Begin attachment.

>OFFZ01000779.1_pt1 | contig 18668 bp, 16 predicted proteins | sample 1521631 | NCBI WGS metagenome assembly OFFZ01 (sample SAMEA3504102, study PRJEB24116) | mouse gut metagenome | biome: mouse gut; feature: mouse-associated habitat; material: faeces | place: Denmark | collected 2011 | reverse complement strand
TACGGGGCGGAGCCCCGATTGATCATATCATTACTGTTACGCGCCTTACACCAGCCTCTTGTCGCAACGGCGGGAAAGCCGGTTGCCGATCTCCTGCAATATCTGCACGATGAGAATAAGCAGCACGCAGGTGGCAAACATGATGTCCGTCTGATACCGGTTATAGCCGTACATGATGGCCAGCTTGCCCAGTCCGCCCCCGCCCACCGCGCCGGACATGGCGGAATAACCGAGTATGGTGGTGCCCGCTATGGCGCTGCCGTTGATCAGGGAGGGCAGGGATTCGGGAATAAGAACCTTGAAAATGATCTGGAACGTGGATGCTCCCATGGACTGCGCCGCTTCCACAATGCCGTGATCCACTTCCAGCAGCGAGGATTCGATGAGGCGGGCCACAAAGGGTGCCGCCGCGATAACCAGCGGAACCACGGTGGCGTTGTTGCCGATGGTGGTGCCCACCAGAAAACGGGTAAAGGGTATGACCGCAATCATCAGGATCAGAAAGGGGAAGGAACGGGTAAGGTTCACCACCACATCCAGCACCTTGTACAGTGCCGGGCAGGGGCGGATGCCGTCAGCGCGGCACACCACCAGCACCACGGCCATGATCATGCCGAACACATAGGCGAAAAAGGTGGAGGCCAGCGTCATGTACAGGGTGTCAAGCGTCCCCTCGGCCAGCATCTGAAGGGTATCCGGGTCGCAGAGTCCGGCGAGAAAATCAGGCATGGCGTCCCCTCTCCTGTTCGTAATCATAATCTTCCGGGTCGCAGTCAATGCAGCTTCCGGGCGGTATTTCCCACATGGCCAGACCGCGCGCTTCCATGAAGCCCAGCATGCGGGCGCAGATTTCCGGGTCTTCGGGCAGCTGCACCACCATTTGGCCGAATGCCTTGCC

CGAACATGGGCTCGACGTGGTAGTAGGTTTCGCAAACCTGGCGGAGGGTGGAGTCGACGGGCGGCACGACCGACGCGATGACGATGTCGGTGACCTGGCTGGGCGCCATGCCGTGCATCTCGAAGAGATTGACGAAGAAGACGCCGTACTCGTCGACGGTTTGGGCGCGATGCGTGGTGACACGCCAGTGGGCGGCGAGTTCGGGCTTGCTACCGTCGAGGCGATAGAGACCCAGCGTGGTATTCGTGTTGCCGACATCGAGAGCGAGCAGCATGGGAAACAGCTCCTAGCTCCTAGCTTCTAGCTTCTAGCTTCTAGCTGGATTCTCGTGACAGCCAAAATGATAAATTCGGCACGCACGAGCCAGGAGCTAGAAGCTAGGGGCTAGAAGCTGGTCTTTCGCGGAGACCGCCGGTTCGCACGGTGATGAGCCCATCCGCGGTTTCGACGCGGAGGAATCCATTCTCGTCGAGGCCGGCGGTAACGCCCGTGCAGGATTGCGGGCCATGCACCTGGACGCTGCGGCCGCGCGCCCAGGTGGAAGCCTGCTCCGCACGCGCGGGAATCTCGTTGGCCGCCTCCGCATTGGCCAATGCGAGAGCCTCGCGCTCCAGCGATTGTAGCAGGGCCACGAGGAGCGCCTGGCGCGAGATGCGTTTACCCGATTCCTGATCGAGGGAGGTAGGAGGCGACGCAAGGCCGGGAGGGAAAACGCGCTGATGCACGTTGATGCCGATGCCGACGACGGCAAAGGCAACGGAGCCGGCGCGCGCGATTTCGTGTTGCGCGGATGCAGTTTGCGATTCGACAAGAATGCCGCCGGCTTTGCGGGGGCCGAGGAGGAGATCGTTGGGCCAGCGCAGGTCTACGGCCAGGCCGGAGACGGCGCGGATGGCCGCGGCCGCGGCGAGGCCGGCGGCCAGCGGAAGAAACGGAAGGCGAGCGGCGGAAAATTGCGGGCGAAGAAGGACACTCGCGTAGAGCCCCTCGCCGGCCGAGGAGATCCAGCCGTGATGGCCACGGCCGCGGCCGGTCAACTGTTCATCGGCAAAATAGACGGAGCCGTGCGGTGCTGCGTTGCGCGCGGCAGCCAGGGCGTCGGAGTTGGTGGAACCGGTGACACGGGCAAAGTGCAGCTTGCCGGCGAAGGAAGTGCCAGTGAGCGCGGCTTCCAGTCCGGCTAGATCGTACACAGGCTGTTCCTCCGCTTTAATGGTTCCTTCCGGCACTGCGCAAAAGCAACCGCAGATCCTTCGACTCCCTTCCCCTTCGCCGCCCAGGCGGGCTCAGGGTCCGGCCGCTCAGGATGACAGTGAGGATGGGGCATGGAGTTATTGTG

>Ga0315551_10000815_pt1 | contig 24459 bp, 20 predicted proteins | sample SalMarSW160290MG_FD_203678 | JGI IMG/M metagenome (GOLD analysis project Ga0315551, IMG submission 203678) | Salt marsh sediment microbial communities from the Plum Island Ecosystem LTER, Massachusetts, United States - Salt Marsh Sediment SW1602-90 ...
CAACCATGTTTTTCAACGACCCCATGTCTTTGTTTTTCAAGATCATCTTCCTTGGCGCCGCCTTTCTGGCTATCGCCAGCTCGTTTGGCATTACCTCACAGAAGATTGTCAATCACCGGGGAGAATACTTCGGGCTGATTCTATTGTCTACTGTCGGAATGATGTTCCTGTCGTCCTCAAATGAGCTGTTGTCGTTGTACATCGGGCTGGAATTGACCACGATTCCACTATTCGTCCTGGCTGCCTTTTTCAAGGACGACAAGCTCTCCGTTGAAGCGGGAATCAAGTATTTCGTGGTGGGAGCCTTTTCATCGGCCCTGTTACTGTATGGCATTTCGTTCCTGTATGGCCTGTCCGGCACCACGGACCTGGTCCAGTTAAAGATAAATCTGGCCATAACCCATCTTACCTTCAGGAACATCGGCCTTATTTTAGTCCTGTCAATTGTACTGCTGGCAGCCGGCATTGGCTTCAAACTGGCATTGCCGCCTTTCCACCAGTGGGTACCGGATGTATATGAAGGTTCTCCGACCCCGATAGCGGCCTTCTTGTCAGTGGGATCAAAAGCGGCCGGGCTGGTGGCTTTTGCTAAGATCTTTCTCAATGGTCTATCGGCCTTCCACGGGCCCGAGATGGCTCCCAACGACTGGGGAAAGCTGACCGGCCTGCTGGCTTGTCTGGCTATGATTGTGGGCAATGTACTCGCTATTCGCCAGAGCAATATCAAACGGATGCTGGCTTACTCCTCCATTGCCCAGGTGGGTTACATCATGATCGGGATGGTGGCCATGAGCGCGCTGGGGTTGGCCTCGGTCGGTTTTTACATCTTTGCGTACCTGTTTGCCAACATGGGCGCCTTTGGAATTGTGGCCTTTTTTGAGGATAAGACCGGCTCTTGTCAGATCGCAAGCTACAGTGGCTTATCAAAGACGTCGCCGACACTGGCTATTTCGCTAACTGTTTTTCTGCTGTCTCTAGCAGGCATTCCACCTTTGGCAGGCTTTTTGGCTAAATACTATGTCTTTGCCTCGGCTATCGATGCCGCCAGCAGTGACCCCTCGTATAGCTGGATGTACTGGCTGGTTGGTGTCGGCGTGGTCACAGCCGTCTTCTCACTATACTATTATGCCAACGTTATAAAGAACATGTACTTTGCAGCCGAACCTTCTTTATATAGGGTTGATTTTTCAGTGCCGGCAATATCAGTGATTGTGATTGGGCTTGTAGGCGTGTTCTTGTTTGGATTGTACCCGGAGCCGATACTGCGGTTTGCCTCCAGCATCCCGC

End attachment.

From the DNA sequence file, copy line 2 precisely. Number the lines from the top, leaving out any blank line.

TACGGGGCGGAGCCCCGATTGATCATATCATTACTGTTACGCGCCTTACACCAGCCTCTTGTCGCAACGGCGGGAAAGCCGGTTGCCGATCTCCTGCAATATCTGCACGATGAGAATAAGCAGCACGCAGGTGGCAAACATGATGTCCGTCTGATACCGGTTATAGCCGTACATGATGGCCAGCTTGCCCAGTCCGCCCCCGCCCACCGCGCCGGACATGGCGGAATAACCGAGTATGGTGGTGCCCGCTATGGCGCTGCCGTTGATCAGGGAGGGCAGGGATTCGGGAATAAGAACCTTGAAAATGATCTGGAACGTGGATGCTCCCATGGACTGCGCCGCTTCCACAATGCCGTGATCCACTTCCAGCAGCGAGGATTCGATGAGGCGGGCCACAAAGGGTGCCGCCGCGATAACCAGCGGAACCACGGTGGCGTTGTTGCCGATGGTGGTGCCCACCAGAAAACGGGTAAAGGGTATGACCGCAATCATCAGGATCAGAAAGGGGAAGGAACGGGTAAGGTTCACCACCACATCCAGCACCTTGTACAGTGCCGGGCAGGGGCGGATGCCGTCAGCGCGGCACACCACCAGCACCACGGCCATGATCATGCCGAACACATAGGCGAAAAAGGTGGAGGCCAGCGTCATGTACAGGGTGTCAAGCGTCCCCTCGGCCAGCATCTGAAGGGTATCCGGGTCGCAGAGTCCGGCGAGAAAATCAGGCATGGCGTCCCCTCTCCTGTTCGTAATCATAATCTTCCGGGTCGCAGTCAATGCAGCTTCCGGGCGGTATTTCCCACATGGCCAGACCGCGCGCTTCCATGAAGCCCAGCATGCGGGCGCAGATTTCCGGGTCTTCGGGCAGCTGCACCACCATTTGGCCGAATGCCTTGCC